Moreover, even were the FAA controlling here, MCI is distinguishable; more on point is the Seventh Circuit's decision in Comprehensive Accounting Corp. v. Rudell, 760 F.2d 138, 140-41 (7th Cir. 1985). While in MCI there was no written arbitration clause within the body of the parties' agreement, in Comprehensive Accounting there clearly was a "signed contract . . . [that] contained a standard arbitration clause." Id. at 139. Even the First Circuit recognized this salient difference. See MCI, 138 F.3d at 431. As Judge Posner wrote for a unanimous panel in Comprehensive Accounting:

  The Rudells had that opportunity [to contest the
  existence of an arbitration agreement] when they were
  notified of the arbitration, and they let it pass by.
  It was then too late for them to sit back and allow
  the arbitration to go forward, and only after it was
  all done, and enforcement

  was sought, say: oh by the way, we never agreed to
  the arbitration clause. That is a tactic that the law
  of arbitration, with its commitment to speed, will
  not tolerate.

Comprehensive Accounting, 760 F.2d at 140. The same can be said of the PNA. Article 3 of the Agreement contains a standard arbitration clause, and both the Agreement executed by the PLO and the one executed by the PNA are signed by Yasser Arafat, PLO Chairman and PNA President. Having received notice of the arbitration and the Award that was eventually filed, the PNA cannot delay ITI's confirmation proceeding at this point. Accordingly, whether under the Virginia arbitration act or the FAA, the PNA is time barred from raising any defense to ITI's motion to confirm — even an objection to the existence of an arbitration clause.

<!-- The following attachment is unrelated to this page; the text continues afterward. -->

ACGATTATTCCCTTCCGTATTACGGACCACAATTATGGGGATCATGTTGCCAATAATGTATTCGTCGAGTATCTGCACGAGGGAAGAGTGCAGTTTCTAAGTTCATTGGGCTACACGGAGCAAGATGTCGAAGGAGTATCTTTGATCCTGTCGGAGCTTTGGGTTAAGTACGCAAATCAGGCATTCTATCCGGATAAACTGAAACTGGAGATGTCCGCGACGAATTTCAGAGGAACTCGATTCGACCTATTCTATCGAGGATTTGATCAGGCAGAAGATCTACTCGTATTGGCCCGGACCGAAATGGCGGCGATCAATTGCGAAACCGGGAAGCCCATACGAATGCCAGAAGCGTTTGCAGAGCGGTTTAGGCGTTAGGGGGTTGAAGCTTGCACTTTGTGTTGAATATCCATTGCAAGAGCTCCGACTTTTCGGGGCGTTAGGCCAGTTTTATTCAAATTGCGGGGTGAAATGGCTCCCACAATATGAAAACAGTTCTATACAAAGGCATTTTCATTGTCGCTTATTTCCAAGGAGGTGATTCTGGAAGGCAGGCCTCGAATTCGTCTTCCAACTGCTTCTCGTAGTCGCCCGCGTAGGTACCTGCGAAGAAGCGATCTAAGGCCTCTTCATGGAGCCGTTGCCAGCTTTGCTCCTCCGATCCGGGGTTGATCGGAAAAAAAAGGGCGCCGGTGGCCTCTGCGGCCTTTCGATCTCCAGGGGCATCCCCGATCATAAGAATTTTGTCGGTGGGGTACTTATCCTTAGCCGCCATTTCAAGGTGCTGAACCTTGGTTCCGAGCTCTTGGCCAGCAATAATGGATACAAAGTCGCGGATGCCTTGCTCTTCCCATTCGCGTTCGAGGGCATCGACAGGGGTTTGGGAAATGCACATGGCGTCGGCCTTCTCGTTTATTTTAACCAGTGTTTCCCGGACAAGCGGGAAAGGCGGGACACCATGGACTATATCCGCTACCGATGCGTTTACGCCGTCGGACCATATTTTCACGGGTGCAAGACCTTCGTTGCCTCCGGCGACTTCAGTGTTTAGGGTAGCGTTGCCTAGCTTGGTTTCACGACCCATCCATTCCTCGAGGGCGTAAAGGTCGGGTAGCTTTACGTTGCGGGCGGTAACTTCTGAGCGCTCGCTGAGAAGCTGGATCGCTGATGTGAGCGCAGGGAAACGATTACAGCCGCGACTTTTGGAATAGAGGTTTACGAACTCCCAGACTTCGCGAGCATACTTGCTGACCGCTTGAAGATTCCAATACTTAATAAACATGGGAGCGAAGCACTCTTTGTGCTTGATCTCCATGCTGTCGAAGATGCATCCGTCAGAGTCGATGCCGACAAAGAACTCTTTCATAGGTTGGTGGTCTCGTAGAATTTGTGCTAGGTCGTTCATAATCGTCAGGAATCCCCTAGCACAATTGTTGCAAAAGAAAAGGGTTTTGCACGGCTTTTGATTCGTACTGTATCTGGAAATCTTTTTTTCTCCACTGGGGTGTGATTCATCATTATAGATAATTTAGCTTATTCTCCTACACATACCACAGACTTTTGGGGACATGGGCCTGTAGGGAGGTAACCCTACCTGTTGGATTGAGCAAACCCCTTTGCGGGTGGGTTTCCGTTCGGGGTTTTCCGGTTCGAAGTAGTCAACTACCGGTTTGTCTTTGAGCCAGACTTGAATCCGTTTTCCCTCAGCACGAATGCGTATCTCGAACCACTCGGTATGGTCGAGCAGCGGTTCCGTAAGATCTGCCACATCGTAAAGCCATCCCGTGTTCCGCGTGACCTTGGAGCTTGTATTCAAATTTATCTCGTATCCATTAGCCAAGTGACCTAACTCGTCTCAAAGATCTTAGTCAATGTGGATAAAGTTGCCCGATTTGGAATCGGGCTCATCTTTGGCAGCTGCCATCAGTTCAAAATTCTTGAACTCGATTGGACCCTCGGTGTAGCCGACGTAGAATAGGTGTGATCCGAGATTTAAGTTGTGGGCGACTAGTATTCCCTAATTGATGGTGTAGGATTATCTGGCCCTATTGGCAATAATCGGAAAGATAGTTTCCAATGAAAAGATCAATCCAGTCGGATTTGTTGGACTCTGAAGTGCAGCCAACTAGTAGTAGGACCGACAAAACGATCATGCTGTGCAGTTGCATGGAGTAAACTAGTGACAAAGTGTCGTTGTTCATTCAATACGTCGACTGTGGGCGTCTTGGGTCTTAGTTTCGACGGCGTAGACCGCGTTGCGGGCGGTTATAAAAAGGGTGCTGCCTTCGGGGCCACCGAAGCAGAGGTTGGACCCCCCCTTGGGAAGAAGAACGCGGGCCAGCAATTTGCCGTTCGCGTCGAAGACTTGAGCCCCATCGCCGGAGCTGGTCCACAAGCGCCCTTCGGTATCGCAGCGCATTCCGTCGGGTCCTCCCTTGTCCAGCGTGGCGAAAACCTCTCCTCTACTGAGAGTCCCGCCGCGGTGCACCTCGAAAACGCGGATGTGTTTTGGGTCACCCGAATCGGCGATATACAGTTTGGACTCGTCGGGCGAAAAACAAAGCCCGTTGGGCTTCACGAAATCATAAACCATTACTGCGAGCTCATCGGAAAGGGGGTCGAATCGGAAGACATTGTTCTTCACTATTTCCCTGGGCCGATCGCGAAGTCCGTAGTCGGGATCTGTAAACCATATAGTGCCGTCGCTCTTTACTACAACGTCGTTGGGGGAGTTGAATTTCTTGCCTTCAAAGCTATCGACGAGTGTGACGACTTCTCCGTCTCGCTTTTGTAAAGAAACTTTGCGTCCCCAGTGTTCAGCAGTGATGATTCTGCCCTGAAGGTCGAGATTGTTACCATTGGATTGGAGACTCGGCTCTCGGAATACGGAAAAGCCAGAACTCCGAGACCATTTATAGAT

III. CONCLUSION

For the foregoing reasons, ITI's Motion to Confirm Arbitration Award is granted.

ORDER

For the reasons expressed in the accompanying Memorandum Opinion, it is, this 22 day of June, 1999, hereby

ORDERED that the Motion to Confirm Arbitration Award filed by International Technologies Integration, Inc. ("ITI") shall be, and hereby is, GRANTED; and it is

FURTHER ORDERED that the Arbitration Award filed with the American Arbitration Association on November 13, 1997, and delivered to the Defendants Palestine Liberation Organization ("PLO") and Palestinian National Authority ("PNA") on November 26, 1997, which awarded $18,750,000 to ITI shall be, and hereby is, CONFIRMED; and it is

FURTHER ORDERED that JUDGMENT shall be, and hereby is, entered in favor of ITI and against the PLO and the PNA in the amount of $18,750,000.

SO ORDERED.